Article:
by Asset Allocation Committee
In 2017, we introduced an indicator of the basic health of the economy and added it to the many charts we monitor to gauge market conditions. The indicator is constructed using commodity prices, initial claims and consumer confidence. The thesis behind this indicator is that these three components should offer a simple and clear picture of the economy; in other words, rising initial claims coupled with falling commodity prices and consumer confidence is a warning that a downturn may be imminent. The opposite condition should support further economic recovery. In this report, we will update the indicator with January data.
This chart shows the results of the indicator and the S&P 500 since 1995. The updated chart shows that the upward momentum in the economy has slowed but remains well above zero. We have placed gray bars to indicate recessions. The indicator was coincident with the 2001 recession but didn’t turn negative until June 2008, when the recession was well underway. Unfortunately, in its raw form, it signals trouble when the equity markets are already well into their decline.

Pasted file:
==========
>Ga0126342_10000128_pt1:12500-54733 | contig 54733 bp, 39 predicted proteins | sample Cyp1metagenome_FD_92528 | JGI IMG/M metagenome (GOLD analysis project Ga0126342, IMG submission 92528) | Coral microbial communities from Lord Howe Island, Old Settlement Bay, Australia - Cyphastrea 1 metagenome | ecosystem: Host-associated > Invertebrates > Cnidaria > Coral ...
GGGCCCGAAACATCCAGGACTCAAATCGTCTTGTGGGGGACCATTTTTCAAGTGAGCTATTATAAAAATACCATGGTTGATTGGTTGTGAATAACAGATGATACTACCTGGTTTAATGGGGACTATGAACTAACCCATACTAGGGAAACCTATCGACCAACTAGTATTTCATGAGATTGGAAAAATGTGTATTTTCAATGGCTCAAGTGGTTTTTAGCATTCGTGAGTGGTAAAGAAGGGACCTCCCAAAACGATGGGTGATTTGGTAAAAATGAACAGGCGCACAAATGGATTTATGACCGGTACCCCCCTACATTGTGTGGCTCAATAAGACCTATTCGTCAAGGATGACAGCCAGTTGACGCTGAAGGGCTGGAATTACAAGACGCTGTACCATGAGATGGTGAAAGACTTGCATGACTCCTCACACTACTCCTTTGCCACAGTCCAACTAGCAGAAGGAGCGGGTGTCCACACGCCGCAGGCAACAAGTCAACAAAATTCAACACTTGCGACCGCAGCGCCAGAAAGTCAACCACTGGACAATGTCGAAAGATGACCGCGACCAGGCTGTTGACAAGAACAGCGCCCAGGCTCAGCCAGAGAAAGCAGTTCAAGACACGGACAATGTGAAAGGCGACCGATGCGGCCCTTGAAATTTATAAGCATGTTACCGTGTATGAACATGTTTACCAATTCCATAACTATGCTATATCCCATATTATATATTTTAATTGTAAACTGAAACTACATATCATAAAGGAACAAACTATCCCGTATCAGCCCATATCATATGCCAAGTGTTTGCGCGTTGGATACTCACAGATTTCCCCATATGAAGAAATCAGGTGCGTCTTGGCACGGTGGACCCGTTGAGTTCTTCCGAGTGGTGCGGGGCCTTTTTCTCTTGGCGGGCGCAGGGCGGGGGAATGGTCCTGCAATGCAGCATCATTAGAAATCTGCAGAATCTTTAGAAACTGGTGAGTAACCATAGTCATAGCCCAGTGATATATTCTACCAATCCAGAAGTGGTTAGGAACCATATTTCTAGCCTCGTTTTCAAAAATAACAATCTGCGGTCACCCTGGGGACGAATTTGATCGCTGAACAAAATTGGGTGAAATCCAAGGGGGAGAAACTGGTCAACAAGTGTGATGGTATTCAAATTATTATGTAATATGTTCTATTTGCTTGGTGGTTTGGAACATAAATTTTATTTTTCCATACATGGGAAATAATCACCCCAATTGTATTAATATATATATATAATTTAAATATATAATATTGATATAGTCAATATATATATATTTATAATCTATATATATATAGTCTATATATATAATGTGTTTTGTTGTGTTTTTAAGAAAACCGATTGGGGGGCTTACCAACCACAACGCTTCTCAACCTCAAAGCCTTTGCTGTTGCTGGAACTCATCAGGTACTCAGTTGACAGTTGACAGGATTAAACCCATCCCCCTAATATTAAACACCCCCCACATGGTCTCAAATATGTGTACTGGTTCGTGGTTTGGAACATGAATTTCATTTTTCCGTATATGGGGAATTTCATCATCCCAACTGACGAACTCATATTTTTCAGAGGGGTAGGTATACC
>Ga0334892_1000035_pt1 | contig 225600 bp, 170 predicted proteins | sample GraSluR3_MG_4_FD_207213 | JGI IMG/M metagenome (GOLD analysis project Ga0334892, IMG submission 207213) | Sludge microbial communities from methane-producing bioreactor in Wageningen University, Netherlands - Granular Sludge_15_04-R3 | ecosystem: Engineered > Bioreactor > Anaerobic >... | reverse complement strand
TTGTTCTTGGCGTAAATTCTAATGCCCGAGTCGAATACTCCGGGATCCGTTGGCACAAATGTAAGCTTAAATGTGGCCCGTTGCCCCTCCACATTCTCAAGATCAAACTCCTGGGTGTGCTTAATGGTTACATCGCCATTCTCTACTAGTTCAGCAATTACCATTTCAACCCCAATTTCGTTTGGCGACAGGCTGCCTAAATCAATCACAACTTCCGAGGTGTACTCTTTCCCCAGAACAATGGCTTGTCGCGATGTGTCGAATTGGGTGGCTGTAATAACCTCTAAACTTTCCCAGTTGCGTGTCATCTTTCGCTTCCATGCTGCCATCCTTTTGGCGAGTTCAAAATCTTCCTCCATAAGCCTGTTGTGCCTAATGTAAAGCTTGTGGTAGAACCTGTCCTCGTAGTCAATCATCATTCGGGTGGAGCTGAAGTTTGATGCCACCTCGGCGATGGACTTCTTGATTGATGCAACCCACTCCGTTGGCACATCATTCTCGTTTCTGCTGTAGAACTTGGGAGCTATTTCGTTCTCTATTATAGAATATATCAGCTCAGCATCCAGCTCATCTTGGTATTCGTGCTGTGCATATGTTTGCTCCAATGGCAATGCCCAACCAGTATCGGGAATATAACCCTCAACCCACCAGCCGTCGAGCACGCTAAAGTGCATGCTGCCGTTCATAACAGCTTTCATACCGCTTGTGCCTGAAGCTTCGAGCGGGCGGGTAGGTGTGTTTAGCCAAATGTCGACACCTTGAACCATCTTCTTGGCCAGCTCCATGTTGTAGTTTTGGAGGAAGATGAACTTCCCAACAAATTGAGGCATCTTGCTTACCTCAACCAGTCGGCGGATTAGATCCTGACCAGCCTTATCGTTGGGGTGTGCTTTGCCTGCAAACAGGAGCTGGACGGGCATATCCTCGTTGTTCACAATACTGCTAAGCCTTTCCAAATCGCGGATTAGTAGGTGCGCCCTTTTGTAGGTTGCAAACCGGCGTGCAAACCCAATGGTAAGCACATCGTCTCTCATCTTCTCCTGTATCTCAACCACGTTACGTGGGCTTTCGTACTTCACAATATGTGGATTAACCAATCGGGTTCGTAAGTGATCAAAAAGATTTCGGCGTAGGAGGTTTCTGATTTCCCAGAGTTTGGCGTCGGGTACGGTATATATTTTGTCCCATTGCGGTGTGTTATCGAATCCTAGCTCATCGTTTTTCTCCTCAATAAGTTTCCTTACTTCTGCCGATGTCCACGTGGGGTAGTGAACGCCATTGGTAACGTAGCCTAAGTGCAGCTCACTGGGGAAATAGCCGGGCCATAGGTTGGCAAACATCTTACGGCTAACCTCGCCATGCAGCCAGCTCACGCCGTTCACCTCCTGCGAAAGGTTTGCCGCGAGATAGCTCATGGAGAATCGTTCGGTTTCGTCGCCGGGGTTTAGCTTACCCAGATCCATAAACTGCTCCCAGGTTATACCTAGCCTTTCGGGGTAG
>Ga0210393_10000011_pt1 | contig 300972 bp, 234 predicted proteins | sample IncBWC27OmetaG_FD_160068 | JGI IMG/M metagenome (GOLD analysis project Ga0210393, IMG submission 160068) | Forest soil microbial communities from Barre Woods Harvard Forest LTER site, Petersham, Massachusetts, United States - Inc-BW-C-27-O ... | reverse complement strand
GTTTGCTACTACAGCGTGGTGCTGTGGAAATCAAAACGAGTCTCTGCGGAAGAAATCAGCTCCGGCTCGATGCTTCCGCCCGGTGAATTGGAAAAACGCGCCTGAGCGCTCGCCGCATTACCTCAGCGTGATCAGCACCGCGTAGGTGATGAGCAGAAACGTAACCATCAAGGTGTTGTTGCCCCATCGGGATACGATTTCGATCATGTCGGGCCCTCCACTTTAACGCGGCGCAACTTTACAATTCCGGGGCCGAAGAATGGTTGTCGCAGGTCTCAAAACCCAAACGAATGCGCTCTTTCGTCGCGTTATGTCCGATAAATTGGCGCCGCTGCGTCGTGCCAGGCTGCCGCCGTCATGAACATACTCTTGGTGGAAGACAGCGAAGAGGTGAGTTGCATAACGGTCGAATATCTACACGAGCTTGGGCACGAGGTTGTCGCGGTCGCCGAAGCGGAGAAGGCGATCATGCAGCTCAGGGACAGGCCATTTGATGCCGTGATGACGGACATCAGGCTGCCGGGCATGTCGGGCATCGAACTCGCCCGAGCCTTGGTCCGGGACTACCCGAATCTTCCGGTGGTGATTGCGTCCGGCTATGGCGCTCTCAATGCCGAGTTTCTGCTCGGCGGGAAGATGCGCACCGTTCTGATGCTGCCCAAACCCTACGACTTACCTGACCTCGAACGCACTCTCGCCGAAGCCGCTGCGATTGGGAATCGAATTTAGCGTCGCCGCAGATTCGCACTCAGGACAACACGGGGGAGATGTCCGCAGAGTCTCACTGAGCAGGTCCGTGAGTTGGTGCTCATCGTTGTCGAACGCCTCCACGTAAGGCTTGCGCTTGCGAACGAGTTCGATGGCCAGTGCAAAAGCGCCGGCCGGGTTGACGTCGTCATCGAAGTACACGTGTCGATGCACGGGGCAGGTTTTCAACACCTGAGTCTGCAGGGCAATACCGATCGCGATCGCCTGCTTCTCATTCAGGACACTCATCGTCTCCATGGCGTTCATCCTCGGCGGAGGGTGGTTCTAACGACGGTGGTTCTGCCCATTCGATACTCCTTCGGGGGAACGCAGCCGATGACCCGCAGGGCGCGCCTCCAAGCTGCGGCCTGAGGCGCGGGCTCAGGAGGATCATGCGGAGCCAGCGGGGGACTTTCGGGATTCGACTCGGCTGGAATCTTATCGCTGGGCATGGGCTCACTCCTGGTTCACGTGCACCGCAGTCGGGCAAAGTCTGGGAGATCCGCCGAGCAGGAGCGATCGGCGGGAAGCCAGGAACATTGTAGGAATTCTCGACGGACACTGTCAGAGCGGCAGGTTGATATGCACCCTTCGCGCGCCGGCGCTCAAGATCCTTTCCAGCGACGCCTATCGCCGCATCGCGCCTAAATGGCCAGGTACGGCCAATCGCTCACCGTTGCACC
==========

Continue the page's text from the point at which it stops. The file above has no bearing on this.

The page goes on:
To make the indicator more sensitive, we took the 18-month change and put the signal threshold at minus 1.0. This provides an earlier bearish signal and also eliminates the false positives that the zero threshold generates. Nevertheless, the fact that this variation of the indicator is below zero raises caution.
What does the indicator say now? The economy has been decelerating but conditions have improved over the past three months, lifting this indicator back to near-zero. Thus, the improvement does suggest that investors should remain in equities based on the idea that economic conditions remain supportive. In past updates, we have expressed caution that at least rebalancing of portfolios was in order. This update would indicate that further defensive action should be put on hold for now.